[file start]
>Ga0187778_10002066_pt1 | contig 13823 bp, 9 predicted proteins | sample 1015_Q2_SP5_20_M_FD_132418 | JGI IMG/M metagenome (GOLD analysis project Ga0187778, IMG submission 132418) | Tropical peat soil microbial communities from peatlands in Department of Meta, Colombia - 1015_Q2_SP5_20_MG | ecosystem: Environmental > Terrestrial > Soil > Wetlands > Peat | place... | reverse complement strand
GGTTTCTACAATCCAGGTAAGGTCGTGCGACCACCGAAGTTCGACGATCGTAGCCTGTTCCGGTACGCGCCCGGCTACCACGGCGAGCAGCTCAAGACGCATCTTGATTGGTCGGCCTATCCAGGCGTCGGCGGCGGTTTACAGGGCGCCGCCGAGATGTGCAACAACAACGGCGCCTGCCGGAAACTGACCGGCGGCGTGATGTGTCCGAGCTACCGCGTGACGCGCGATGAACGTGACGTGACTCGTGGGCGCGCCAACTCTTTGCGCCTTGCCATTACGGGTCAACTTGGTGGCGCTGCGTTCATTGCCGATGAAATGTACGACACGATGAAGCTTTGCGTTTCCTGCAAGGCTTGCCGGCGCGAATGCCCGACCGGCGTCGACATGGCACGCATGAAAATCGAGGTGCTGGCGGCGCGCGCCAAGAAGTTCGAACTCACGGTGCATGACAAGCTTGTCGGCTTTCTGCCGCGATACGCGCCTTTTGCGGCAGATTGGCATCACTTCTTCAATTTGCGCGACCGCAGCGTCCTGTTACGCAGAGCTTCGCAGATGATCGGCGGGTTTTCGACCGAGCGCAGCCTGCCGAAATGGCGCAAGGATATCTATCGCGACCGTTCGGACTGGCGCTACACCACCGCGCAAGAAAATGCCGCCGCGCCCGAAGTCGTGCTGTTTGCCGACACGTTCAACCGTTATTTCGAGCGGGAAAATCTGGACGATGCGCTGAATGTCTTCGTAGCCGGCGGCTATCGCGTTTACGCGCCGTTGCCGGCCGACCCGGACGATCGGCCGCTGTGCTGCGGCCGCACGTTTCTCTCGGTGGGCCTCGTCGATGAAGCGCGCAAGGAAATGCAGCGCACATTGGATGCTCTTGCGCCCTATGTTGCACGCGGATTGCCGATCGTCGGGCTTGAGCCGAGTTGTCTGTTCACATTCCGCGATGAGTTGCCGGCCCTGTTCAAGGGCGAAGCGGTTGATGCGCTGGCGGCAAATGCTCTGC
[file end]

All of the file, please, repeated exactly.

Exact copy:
>Ga0187778_10002066_pt1 | contig 13823 bp, 9 predicted proteins | sample 1015_Q2_SP5_20_M_FD_132418 | JGI IMG/M metagenome (GOLD analysis project Ga0187778, IMG submission 132418) | Tropical peat soil microbial communities from peatlands in Department of Meta, Colombia - 1015_Q2_SP5_20_MG | ecosystem: Environmental > Terrestrial > Soil > Wetlands > Peat | place... | reverse complement strand
GGTTTCTACAATCCAGGTAAGGTCGTGCGACCACCGAAGTTCGACGATCGTAGCCTGTTCCGGTACGCGCCCGGCTACCACGGCGAGCAGCTCAAGACGCATCTTGATTGGTCGGCCTATCCAGGCGTCGGCGGCGGTTTACAGGGCGCCGCCGAGATGTGCAACAACAACGGCGCCTGCCGGAAACTGACCGGCGGCGTGATGTGTCCGAGCTACCGCGTGACGCGCGATGAACGTGACGTGACTCGTGGGCGCGCCAACTCTTTGCGCCTTGCCATTACGGGTCAACTTGGTGGCGCTGCGTTCATTGCCGATGAAATGTACGACACGATGAAGCTTTGCGTTTCCTGCAAGGCTTGCCGGCGCGAATGCCCGACCGGCGTCGACATGGCACGCATGAAAATCGAGGTGCTGGCGGCGCGCGCCAAGAAGTTCGAACTCACGGTGCATGACAAGCTTGTCGGCTTTCTGCCGCGATACGCGCCTTTTGCGGCAGATTGGCATCACTTCTTCAATTTGCGCGACCGCAGCGTCCTGTTACGCAGAGCTTCGCAGATGATCGGCGGGTTTTCGACCGAGCGCAGCCTGCCGAAATGGCGCAAGGATATCTATCGCGACCGTTCGGACTGGCGCTACACCACCGCGCAAGAAAATGCCGCCGCGCCCGAAGTCGTGCTGTTTGCCGACACGTTCAACCGTTATTTCGAGCGGGAAAATCTGGACGATGCGCTGAATGTCTTCGTAGCCGGCGGCTATCGCGTTTACGCGCCGTTGCCGGCCGACCCGGACGATCGGCCGCTGTGCTGCGGCCGCACGTTTCTCTCGGTGGGCCTCGTCGATGAAGCGCGCAAGGAAATGCAGCGCACATTGGATGCTCTTGCGCCCTATGTTGCACGCGGATTGCCGATCGTCGGGCTTGAGCCGAGTTGTCTGTTCACATTCCGCGATGAGTTGCCGGCCCTGTTCAAGGGCGAAGCGGTTGATGCGCTGGCGGCAAATGCTCTGC